The Difficulty Curve of Elite Beat Agents

I wrote earlier this year about Ouendan, a nintendo DS rhythm game, and mentioned in that article that the game had a western release, in the form of Elite Beat Agents. Elite Beat Agents takes the preposterous idea of Ouendan and reinvents it for a western context. In Ouendan, a wild, roaming gang of school tough cheerleaders find people across all walks of life, including shapeshifting Kaiju and outer space invasion, and help people overcome their problems through the power of cheering. In Elite Beat Agents, this nonsense is replaced by the much more serious idea of an extrajudicial government agency that’s constantly surveillancing the world and deploying suited cheerleaders to fix it.

That doesn’t sound great, hm.

Anyway, in Elite Beat Agents, the game has difficulty settings expressed by what agent you play. Let’s look at that.

First up we have Agent Spin. Spin is brand new to the agency. He has headphones, and clearly listens to music all the time. Spin has the easiest time in this game. It is not difficult for him to cheer people up, his moves are economical, and he gets the same results as every other agent, with much less difficulty than they do. Even his difficulty refers to how easy this is for him: it’s called cruising.

In The Games Black Girls Play, Kyra Gaunt forwards the idea that whiteness needs to see traits of black culture as inherent to black people, rather than the product of practice or skill, particularly in the way that black people are seen as having ‘natural rhythm.’ This rhythm, she notes, ties into singing games, clapping games, skip rope and time keeping techniques that black children do when very young, and share and reinforce in one another all the time, so what is an example of a lifetime of practice is reduced instead to ‘a thing about black people.’

Ostensibly, beating the game with Spin is not impressive: The player needs to do the least to get through the game. This presents the idea that Spin is ‘easy’ but it’s kind of the exact opposite: Spin is the best dancer of the lot, because the player requires the least work to make him excel.

Next up we have J. J is ostensibly an expert in all forms of dance including hiphop and ballet, and that bears out with our principle of work and investment. After all, he can be completely well trained in a lot of official capacities but that doesn’t necessarily mean he lives music the same way, or started at the same age and has the same extensive, ingrained practice that Spin has.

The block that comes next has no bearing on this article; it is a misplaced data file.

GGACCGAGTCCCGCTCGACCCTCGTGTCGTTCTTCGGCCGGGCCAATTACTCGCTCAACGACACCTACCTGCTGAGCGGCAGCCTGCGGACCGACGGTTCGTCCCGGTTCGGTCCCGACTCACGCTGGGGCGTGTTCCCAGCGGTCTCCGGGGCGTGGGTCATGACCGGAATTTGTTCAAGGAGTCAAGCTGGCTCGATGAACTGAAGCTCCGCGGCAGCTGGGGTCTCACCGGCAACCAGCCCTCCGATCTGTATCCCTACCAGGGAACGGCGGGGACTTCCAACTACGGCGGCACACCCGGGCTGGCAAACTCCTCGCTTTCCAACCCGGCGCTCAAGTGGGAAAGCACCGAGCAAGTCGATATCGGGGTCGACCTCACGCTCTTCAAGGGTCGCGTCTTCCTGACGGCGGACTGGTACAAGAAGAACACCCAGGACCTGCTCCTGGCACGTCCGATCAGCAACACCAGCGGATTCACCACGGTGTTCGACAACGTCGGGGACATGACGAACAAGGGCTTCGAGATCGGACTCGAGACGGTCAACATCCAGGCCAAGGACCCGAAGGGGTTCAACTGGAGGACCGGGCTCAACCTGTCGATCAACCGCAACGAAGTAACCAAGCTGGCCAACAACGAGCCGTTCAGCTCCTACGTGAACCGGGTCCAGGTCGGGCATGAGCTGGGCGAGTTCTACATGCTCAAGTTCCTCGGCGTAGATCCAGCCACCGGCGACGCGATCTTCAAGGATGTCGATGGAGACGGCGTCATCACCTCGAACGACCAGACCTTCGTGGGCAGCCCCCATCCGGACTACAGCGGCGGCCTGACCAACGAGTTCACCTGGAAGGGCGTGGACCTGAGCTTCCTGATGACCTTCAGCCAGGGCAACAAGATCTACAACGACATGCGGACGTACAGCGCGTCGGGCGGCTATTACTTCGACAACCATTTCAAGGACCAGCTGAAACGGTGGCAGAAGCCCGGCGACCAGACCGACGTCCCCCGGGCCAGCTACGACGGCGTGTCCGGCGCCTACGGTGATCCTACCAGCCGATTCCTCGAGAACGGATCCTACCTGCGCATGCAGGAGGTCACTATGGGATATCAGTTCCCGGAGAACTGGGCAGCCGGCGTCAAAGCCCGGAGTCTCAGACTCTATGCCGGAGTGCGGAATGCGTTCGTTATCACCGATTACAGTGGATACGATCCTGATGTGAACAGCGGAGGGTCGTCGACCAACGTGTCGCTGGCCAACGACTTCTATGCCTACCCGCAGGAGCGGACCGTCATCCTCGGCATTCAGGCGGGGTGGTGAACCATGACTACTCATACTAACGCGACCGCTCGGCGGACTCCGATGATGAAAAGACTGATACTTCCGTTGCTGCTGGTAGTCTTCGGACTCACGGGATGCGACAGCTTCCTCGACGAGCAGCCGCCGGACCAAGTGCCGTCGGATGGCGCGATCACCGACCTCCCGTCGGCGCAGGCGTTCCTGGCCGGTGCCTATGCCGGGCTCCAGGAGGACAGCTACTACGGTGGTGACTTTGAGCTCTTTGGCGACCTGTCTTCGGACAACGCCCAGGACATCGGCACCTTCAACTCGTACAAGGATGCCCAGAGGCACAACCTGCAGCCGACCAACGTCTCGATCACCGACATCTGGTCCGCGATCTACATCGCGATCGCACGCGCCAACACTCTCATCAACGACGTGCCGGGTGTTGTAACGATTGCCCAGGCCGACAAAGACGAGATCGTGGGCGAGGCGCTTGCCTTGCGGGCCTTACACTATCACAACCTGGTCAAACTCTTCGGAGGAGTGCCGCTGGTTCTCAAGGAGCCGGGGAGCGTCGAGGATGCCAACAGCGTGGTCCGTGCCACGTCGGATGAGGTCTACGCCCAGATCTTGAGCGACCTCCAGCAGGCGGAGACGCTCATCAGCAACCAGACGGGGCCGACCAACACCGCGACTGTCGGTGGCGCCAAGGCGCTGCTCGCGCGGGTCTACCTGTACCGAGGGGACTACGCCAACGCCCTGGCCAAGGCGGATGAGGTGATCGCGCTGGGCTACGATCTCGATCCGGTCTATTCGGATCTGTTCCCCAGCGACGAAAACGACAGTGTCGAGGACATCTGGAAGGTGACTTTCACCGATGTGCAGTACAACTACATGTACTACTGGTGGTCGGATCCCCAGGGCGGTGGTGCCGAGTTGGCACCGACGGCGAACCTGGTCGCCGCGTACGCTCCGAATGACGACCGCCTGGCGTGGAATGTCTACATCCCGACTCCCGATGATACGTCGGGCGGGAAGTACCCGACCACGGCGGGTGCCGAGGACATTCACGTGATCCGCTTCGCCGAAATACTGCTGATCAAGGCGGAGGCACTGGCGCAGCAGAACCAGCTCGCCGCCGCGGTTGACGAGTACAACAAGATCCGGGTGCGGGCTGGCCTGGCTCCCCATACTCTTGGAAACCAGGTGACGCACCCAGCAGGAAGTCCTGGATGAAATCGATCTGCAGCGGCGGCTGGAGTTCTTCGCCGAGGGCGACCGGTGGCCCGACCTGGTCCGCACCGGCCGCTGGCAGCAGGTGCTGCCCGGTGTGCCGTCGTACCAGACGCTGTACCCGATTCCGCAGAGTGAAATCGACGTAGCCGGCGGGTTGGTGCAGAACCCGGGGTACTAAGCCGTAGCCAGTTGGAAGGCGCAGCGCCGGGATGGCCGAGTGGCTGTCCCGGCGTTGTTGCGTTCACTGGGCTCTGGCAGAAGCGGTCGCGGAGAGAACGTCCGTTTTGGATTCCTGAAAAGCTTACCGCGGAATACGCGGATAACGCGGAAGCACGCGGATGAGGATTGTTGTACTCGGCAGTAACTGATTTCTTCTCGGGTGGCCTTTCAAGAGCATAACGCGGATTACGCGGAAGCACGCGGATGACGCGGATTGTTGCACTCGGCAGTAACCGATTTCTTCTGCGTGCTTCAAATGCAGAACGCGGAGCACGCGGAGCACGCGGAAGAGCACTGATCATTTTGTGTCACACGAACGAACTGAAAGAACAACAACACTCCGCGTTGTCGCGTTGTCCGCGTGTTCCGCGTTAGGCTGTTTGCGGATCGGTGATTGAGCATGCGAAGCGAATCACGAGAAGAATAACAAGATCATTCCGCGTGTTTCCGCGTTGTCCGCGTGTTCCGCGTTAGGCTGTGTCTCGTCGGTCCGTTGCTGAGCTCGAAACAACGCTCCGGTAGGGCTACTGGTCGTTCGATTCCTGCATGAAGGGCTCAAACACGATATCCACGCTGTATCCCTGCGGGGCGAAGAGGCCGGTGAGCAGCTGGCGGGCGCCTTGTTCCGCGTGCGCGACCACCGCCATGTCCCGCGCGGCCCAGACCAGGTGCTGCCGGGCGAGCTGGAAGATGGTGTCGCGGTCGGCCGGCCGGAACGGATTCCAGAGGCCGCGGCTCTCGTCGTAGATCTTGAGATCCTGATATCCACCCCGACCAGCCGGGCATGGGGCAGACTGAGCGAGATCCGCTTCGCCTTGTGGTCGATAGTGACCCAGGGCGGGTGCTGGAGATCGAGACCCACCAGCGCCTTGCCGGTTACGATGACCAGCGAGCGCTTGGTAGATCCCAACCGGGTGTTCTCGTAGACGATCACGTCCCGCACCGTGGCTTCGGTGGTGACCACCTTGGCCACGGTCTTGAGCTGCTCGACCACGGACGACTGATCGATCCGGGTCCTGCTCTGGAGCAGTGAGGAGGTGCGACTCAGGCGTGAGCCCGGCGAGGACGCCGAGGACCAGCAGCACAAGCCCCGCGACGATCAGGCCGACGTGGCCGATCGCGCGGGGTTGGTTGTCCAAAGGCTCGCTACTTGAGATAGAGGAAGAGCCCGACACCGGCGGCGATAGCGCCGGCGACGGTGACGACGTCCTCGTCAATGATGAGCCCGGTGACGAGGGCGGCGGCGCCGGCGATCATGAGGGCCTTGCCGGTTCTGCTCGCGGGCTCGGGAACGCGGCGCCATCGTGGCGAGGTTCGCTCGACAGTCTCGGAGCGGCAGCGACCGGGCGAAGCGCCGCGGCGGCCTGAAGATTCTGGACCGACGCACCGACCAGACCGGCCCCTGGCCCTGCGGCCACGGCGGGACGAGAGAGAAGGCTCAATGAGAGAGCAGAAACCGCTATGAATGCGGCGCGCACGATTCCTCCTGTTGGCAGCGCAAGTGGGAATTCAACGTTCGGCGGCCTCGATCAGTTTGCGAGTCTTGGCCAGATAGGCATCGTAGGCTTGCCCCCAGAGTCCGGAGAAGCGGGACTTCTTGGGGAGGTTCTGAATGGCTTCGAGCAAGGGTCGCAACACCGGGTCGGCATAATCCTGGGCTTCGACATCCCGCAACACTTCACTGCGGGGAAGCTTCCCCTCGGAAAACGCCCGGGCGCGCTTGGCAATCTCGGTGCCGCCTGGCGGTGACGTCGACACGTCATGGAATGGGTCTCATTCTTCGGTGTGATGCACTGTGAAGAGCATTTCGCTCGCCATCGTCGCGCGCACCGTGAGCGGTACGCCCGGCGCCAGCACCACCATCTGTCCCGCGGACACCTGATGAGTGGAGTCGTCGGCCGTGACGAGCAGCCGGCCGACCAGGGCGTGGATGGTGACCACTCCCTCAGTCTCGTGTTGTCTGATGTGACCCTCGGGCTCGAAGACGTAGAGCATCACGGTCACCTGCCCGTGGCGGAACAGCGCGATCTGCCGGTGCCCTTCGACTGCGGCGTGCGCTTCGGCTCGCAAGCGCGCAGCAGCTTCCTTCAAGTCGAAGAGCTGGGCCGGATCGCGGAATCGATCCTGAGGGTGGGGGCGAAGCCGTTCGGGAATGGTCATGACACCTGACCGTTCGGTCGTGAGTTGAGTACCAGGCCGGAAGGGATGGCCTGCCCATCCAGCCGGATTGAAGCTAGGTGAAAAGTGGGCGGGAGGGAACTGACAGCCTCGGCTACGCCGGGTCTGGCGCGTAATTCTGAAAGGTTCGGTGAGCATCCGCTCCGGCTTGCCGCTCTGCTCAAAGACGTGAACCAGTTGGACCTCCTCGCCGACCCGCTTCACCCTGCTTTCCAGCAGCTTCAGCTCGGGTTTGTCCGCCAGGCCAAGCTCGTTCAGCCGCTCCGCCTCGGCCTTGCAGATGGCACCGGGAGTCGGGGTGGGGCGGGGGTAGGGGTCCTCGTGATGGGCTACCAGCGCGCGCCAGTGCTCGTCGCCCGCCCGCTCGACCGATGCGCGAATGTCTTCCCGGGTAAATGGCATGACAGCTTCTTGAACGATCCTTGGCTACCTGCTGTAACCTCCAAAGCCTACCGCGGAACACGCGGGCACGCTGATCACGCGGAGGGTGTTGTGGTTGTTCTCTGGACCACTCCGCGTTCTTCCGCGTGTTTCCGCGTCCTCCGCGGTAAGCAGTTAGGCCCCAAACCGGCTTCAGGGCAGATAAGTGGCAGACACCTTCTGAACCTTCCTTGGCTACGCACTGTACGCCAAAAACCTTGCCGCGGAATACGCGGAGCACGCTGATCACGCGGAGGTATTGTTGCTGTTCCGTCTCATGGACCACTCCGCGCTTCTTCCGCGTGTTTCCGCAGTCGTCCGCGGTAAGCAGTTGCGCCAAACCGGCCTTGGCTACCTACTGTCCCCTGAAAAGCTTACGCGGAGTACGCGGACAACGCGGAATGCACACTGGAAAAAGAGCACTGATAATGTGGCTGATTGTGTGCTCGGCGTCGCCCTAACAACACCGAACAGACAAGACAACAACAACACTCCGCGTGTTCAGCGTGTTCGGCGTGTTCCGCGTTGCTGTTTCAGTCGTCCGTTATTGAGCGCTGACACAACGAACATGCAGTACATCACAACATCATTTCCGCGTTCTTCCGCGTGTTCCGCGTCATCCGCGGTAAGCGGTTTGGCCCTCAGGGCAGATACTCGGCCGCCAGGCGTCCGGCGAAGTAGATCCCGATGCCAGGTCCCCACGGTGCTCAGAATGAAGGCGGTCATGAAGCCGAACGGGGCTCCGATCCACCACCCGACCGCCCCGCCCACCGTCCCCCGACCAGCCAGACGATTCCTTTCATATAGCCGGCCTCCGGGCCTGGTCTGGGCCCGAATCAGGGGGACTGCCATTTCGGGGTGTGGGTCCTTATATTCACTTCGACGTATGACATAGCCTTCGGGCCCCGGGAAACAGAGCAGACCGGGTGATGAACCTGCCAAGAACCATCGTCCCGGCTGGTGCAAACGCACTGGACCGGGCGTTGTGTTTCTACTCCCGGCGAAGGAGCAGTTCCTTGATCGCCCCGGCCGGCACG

He’s almost as good as Spin! There’s a lot of flourish to his performance, but as Spin shows, it’s unnecessary flourish!

Then we have Chieftan. Now setting aside the awkwardness of a big white southern dude calling himself ‘Chieftan,’ he’s a big guy, and he is the game’s official ‘hard’ mode – the difficulty that starts unlocking things because it’s hard to get through them with this gigantic chunk of Texas Toast under your control.

Chieftan has even more flourish than Spin, and often needs sometimes as much as four times as many points of input as Spin does. This guy needs you to nearly constantly help him. If you slip up and miss a note, you’re probably out of the game entirely, showing he’s extremely sensitive and failure prone – his confidence in his ability to dance is extremely weak.

Then difficulty takes another enormous spike:

With the Elite Beat Divas.

Now, here’s where things get interesting, because the Divas don’t just represent a continuation of the existing difficulty. Part of what makes their levels in the game even harder is that they’re dealing with mostly the same notes as Chieftan, but they’re smaller targets and appear much closer to the window when you need to tap them.

That is to say: They’re doing the same stuff, but being held to a higher standard. This is true for how women are treated in almost all media spaces:

Then the question becomes: How much harder can it be? What’s the next step of difficulty up above that? If we’re suddenly seeing the way women are treated, the way demands are made of women that are already being held to higher standards (I mean, look at the way they dress compared to the men).

Then the next step is to see what happens when you ask a dude to try and meet those standards.

Anyway, thank you for coming to my TED talk.

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